Screening of a genomic DNA library with a portion of the cDNA encoding the γ-aminobutyric acid (GABA) receptor subunit rho1 identified two distinct clones. DNA sequencing revealed that one clone contained a single exon from the rho1 gene (GABBR1) while the second clone encompassed an exon with 96% identity to the rho1 gene. Screening of a human retina cDNA library with oligonucleotides specific for the exon in the second clone identified a 3-kb cDNA with an open reading frame of 1395 bp. The predicted amino acid sequence of this cDNA demonstrates 30 to 38% similarity to α, β, γ, and δ GABA receptor subunits and 74% similarity to the GABA rho1 subunit suggesting that the newly isolated cDNA encodes a new member of the rho subunit family, tentatively named GABA rho2. Polymerase chain reaction (PCR) amplification of rho1 and rho2 gene sequences from DNA of three somatic cell hybrid panels maps both genes to human chromosome 6, bands q14 to q21. Tight linkage was also demonstrated between restriction fragment length variants (RFLVs) from each rho gene and the Tsha locus on mouse chromosome 4, which is homologous to the CGA locus on human chromosome 6q12-q21. These two lines of evidence confirm that GABRR1 and newly identified GABRR2 map to the same region on human chromosome 6. This close physical association and high degree of sequence similarity raises the possibility that one rho gene arose from the other by duplication.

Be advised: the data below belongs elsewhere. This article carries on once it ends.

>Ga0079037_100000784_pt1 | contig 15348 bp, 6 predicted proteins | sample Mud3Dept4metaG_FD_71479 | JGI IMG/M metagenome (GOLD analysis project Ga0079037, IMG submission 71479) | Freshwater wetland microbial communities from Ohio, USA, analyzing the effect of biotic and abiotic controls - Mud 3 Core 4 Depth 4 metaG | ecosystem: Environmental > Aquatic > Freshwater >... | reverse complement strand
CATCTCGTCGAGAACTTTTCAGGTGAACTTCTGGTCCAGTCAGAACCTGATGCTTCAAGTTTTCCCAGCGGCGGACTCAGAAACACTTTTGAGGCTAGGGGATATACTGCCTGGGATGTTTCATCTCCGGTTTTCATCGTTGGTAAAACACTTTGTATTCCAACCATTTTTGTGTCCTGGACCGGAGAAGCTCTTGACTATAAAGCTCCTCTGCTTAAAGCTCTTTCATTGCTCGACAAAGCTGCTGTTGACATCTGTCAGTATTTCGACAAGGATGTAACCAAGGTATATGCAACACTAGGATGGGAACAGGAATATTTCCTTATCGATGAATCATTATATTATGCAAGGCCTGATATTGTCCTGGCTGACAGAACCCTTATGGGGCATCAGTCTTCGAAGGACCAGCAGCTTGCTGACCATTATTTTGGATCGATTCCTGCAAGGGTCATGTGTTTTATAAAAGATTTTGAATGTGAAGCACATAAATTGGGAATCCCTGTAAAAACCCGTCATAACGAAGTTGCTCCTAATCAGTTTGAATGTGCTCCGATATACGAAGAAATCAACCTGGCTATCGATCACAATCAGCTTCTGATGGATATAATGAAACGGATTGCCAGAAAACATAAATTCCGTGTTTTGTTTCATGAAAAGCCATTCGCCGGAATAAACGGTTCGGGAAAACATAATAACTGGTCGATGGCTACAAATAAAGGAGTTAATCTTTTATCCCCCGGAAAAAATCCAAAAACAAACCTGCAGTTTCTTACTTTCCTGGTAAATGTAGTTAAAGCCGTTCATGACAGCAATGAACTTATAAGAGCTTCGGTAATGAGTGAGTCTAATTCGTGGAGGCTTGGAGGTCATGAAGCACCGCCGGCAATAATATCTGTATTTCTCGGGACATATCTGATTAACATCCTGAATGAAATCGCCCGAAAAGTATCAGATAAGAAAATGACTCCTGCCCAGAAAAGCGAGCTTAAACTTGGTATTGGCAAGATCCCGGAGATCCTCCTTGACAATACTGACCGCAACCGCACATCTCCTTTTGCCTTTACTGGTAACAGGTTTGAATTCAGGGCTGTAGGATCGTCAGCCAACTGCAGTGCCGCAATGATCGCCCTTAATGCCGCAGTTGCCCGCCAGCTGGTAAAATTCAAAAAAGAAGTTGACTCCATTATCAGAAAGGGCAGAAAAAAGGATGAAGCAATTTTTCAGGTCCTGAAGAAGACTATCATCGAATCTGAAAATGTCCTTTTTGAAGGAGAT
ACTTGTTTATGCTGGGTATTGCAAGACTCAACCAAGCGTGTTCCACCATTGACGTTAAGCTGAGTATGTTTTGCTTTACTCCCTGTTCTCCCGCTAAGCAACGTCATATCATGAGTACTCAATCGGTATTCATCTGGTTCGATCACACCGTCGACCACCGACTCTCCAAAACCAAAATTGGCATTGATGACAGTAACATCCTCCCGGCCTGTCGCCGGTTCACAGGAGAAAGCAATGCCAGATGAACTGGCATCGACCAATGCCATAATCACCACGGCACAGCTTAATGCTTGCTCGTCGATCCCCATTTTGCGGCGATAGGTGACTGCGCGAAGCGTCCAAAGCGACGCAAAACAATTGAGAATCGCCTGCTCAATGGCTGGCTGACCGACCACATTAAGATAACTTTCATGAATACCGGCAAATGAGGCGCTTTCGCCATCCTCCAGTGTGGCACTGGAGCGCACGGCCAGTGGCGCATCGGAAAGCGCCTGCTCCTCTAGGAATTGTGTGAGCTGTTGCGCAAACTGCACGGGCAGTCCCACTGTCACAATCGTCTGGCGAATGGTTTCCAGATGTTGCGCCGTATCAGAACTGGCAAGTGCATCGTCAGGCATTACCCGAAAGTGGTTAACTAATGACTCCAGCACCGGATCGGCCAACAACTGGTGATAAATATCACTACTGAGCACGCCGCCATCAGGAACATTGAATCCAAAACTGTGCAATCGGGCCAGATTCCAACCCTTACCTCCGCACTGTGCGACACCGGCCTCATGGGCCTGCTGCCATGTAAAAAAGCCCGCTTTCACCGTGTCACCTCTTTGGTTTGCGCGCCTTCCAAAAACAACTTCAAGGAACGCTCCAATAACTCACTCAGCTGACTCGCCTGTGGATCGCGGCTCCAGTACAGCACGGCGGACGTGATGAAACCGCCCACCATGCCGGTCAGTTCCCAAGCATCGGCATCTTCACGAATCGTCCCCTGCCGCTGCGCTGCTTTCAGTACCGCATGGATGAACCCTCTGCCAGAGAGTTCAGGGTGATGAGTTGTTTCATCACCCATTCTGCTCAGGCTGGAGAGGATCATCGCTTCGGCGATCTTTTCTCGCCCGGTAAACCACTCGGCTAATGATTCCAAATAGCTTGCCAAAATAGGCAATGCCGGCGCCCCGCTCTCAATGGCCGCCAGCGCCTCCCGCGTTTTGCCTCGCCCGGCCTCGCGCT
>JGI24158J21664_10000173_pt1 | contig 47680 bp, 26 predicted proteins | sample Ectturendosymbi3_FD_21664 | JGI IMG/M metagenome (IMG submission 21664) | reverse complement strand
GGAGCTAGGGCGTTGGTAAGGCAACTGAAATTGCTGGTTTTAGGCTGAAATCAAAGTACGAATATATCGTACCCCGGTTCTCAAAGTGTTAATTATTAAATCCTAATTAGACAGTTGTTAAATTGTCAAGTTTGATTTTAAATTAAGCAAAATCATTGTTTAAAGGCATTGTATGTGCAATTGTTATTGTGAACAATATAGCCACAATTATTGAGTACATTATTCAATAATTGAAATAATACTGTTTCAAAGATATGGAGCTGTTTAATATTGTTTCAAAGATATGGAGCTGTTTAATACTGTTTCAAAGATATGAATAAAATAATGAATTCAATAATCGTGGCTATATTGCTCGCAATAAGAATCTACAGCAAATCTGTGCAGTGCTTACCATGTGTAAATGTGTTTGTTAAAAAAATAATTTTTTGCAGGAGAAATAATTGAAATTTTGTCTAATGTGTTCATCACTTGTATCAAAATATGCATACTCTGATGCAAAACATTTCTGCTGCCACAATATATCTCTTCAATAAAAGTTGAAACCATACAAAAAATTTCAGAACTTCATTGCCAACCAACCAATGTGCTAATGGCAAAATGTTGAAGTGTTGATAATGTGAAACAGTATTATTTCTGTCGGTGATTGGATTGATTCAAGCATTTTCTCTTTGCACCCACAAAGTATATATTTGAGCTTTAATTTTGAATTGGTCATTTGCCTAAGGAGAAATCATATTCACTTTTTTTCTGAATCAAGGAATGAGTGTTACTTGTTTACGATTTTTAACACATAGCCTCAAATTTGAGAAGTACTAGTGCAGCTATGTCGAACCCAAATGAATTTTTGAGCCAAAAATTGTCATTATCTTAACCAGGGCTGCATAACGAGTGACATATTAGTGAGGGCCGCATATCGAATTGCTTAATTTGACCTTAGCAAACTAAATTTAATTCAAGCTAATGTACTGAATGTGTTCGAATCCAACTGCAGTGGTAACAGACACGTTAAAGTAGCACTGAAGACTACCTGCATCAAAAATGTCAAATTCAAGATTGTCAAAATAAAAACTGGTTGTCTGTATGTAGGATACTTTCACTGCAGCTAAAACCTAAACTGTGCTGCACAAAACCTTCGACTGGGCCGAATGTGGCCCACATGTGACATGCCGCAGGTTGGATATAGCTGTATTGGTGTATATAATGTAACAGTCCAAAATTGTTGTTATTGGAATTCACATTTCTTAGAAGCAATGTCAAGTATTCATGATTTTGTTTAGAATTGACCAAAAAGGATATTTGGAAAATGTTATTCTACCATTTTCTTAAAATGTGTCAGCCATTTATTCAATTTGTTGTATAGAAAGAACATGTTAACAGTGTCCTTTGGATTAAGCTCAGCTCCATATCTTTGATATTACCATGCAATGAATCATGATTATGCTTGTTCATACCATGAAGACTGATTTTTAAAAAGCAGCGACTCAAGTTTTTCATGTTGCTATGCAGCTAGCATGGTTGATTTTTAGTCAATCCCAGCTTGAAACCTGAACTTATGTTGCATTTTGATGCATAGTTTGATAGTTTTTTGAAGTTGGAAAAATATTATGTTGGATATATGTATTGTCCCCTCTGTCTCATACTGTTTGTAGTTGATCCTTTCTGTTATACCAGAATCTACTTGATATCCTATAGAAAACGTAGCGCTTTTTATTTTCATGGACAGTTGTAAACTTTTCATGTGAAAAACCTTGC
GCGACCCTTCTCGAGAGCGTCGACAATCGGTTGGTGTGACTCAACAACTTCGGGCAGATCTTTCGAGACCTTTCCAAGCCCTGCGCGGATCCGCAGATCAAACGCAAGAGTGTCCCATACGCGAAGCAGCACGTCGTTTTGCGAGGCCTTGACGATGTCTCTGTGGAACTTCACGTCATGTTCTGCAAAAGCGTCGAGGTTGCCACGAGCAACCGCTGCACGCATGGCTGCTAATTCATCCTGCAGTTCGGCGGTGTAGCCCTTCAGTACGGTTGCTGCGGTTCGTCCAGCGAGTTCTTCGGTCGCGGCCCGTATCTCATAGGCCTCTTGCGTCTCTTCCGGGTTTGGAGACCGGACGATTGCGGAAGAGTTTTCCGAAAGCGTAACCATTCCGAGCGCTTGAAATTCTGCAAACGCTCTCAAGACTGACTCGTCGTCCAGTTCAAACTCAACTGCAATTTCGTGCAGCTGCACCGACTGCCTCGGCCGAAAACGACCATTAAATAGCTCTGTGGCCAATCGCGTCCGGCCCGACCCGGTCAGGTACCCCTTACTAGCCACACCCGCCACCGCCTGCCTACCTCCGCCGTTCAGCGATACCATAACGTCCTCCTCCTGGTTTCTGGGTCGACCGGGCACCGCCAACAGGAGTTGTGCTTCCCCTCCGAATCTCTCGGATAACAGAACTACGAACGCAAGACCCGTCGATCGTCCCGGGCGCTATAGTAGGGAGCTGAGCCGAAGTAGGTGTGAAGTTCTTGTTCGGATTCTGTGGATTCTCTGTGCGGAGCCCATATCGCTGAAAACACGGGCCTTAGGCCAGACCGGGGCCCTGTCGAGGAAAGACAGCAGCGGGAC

|Number of pages||6|
|State||Published - Apr 1992|
Bibliographical noteFunding Information:
We thank the following individuals who kindly provided clones: Dr. D. Nathans (deposited with American Tissue Type Culture Collection) (JAC.l), Dr. D. Givol (pMS-l), and Dr. P. Guyton and I. A. Kourides (cDNA clone for T&a). We are grateful to Dr. T. Mohandas, Dr. C.-H. Grezchik and Dr. J. J. Wasmuth for providing valuable cell lines, Dr. E. Jabs for DNA from hybrid cell lines (NIH HG00373), Dr. J. Nathans for the retina cDNA library, Dr. Caroline Hayward for HLA-DR@l oligonucleotide primers, Thad Howard for skilled technical assistance, and Barbara Shaffer for secretarial assistance. This work is supported by grants from the NIH (G.R.C., H.Y.Z. [NS27699] and M.F.S. [HGOOlDl]) and CF Foundation (G.R.C.). G.R.C. is a Merck Clinician Scientist.
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